Howie Kendrick announced his retirement on Instagram following 15 seasons in the big leagues. The 37-year-old posted his decision with a photo of himself and his family holding the championship trophy.
“A dream that started as a 5 yr old boy in the town of Callahan, Florida,” Kendrick wrote. “I will be forever grateful for the many life lessons baseball has taught me on this 32 yr journey.”
Kendrick became a free agent this offseason after the Nationals declined their portion of the 2021 mutual option on his contract. He had entered Spring Training in ‘20 planning for it to be his last year, but the shortened season led him to give his next move some extra consideration.
“I love baseball, I love the game,” Kendrick said in September, after ending the season on the injured list with a left hamstring strain. “That’s one of the toughest decisions you’re ever going to make.”
Kendrick’s career began when the Angels selected him in the 10th round of the 2002 June Draft. He played nine years with them -- earning an All-Star selection in ‘11 -- before spending the next two seasons with the Dodgers. From there, he was traded to the Phillies in ‘16, and then acquired by the Nationals on July 28, 2017. Kendrick clicked in Washington, and he re-signed with the Nats as a free agent in ‘18 and ‘19.
In his second-to-last season, Kendrick solidified his place in baseball history with clutch performances that powered the Nats to their first World Series title. After making a comeback from an Achilles injury in 2018, Kendrick hit a standout .344 in the '19 regular season. That was a sign of things to come in October.
Kendrick belted a go-ahead, 10th-inning grand slam in Game 5 of the National League Division Series against the Dodgers, and he was named the Most Valuable Player of the NLCS against the Cardinals. On the biggest stage, he clanged the go-ahead homer off the right-field foul pole in Game 7 of the World Series to help lift the Nats over the Astros for the ultimate prize.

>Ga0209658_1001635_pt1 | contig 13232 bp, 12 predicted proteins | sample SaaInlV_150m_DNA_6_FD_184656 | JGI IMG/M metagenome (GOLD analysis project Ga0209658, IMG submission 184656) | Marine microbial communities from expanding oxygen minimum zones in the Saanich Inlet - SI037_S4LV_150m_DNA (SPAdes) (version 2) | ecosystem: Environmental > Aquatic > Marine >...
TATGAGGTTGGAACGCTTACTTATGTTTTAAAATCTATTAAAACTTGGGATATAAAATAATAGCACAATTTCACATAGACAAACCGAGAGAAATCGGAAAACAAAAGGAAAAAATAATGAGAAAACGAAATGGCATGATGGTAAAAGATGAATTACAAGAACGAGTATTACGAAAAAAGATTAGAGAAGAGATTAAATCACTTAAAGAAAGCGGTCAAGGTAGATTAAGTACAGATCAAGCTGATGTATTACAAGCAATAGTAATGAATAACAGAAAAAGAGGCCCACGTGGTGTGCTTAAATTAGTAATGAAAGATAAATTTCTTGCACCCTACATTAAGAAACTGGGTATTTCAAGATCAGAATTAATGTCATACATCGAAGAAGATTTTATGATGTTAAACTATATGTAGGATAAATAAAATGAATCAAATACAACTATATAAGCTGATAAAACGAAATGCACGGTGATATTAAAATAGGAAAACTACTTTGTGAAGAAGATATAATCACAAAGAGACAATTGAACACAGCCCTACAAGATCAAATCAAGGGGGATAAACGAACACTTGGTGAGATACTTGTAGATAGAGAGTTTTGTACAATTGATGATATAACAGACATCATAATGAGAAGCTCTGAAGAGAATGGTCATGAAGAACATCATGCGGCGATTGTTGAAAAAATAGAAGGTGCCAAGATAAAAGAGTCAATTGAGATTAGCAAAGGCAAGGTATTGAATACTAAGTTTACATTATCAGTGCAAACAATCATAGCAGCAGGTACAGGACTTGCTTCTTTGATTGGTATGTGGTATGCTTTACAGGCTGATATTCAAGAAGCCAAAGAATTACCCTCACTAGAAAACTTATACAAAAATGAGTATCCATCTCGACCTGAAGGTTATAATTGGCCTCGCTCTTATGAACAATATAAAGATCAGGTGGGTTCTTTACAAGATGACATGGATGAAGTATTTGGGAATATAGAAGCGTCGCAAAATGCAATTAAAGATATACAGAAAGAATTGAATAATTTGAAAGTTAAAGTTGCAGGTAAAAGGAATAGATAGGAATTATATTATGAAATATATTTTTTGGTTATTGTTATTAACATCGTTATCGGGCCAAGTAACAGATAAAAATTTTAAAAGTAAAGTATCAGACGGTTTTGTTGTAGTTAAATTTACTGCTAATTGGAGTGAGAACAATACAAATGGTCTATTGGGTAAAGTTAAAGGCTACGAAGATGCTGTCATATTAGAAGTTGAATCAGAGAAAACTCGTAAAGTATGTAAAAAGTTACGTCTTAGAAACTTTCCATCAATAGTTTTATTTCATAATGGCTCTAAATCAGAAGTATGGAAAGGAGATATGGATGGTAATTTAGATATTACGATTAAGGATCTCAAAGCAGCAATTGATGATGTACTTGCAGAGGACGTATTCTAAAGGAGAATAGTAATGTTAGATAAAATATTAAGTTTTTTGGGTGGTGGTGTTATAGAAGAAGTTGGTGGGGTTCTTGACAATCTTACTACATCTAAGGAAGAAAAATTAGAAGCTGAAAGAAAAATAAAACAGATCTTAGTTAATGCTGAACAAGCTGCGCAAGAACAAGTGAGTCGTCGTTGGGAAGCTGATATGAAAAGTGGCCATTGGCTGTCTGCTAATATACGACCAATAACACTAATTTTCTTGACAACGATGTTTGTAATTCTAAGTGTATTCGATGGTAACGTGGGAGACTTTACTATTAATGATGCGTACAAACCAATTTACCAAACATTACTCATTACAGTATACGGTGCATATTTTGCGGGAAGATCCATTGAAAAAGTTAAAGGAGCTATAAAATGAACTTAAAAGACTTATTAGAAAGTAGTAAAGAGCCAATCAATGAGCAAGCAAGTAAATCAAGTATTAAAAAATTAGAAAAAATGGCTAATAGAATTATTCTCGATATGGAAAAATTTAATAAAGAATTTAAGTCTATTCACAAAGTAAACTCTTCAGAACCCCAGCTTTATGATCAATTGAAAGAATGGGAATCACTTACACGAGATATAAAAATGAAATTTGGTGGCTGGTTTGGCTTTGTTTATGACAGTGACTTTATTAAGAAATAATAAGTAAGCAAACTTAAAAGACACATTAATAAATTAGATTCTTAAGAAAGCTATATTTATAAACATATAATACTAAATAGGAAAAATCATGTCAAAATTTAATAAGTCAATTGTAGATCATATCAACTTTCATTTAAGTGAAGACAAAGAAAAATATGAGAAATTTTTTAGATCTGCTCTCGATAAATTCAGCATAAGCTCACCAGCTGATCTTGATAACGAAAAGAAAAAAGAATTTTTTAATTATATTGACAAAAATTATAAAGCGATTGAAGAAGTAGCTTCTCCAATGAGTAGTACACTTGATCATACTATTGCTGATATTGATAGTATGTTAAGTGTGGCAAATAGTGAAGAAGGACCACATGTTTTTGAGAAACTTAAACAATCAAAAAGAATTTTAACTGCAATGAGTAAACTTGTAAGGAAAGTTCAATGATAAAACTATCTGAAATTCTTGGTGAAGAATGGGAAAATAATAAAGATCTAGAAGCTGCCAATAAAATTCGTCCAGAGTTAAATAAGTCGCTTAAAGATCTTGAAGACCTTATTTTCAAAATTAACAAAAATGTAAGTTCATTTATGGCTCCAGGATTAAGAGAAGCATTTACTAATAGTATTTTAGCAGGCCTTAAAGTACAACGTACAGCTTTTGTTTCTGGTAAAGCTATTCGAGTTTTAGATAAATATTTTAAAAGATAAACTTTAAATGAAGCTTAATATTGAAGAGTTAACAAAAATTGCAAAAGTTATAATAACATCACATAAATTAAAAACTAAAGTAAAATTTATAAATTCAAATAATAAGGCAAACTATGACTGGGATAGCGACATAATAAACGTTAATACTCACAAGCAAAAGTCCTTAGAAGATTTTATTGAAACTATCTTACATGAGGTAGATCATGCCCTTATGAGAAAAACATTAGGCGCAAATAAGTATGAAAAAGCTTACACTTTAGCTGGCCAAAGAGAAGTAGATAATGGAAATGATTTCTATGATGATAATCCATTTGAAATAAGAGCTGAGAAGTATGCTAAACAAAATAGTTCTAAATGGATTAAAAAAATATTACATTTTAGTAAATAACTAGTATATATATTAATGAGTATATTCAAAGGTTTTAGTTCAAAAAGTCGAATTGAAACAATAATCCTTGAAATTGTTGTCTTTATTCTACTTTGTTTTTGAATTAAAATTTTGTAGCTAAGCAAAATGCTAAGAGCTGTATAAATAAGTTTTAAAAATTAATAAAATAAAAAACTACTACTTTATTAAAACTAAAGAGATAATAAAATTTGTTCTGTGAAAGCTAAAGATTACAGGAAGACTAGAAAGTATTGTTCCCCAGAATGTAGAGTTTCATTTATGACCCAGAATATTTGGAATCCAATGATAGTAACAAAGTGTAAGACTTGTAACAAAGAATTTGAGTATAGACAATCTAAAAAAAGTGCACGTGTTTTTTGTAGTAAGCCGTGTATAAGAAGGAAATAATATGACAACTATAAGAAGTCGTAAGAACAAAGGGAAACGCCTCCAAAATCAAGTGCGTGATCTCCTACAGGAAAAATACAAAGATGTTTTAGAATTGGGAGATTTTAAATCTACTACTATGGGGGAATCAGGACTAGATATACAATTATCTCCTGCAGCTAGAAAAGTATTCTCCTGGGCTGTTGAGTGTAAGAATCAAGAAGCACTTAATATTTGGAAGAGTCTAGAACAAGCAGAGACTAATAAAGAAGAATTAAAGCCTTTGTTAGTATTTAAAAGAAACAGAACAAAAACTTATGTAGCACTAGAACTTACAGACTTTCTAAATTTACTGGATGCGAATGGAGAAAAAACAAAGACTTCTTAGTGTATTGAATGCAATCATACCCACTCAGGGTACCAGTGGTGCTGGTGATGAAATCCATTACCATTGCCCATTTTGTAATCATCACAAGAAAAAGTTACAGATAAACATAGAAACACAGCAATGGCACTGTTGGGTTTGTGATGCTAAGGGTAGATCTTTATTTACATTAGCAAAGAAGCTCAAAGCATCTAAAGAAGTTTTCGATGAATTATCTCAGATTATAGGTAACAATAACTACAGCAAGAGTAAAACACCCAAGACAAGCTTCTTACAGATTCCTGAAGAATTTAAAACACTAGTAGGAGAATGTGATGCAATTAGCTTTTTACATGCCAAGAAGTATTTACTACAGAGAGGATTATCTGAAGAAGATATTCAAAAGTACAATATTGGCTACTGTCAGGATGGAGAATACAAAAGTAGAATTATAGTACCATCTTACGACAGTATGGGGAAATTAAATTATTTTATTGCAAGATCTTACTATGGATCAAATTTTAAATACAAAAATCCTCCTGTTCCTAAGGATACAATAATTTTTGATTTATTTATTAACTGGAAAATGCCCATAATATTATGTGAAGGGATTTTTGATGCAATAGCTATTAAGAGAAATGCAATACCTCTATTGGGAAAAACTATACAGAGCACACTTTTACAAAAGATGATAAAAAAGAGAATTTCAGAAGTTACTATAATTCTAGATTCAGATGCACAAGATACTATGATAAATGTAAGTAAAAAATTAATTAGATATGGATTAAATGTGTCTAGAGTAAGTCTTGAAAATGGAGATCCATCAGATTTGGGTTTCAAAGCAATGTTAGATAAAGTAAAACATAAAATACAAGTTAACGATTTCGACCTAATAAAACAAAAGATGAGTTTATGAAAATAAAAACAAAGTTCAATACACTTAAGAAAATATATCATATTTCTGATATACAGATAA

“Last but not least, my Beloved Washington Nationals, thank you for embracing me as one of your own,” Kendrick wrote in his announcement. “I feel as though I’d been a National my whole career and the wild, humbling and crazy ride we had in 2019 truly culminated everything I’d learned in my career, and we all became World Champions.”
Kendrick concludes his career with a .294/.337/.430 slash line and .767 OPS. He tallied 1,747 hits, 724 RBIs and 127 home runs over 1,621 games (5,950 at-bats). Defensively, Kendrick had a .986 fielding percentage from games played at first, second and third base and in the outfield. Among all active players, he ranks eighth in singles (1,228) and assists (3,323).
“I will always love the game of baseball and will constantly reflect on the lifelong memories made,” Kendrick wrote. “For now, it’s time to drop the mic and enter a new stage of my life.” (J Camerato - MLB.com - Dec 21, 2020)
June 2002: The Angels chose Kendrick in the 10th round, out of St. John's River Community College in Florida.
January 19, 2010: Kendrick and the Angels avoided salary arbitration, agreeing on a one-year, $1.175 million contract.
January 18, 2011: Howie and the Angels avoided arbitration again, agreeing to a one-year, $3.3 million contract.
January 8, 2012: Kendrick and the Angels agreed on a four-year, $33.5 million contract extension. Howie was going into his final season of arbitration eligibility, so the deal buys out three seasons of his free agency.
December 11, 2014: The Dodgers sent LHP Andrew Heaney to the Angels, acquiring Kendrick.
January 29, 2016: Howie signed a two-year, $20 million pact to stay with the Dodgers.
Nov 11, 2016: The Dodgers traded Howie to the Phillies for 1B Darim Ruf and 2B Darnell Sweeney.
July 28, 2017: The Nationals sent P McKenzie Mills to the Phillies, acquiring Hendrick. As part of the deal, the Phillies sent cash to cover part of the $3.5 million remaining on Howie's $10 million salary.
Nov 2, 2017: Howie chose free agency.
Jan 15, 2018: The Nats signed free agent Kendrick to a two-year deal worth $7 million.
Dec 6, 2019: The Nationals signed veteran Howie Kendrick to a one-year contract worth $6.25 million, with a mutual option for 2021.
Oct. 28, 2020: Howie became a free agent.
- Dec 21, 2020: Howie announced his retirement from MLB as a player.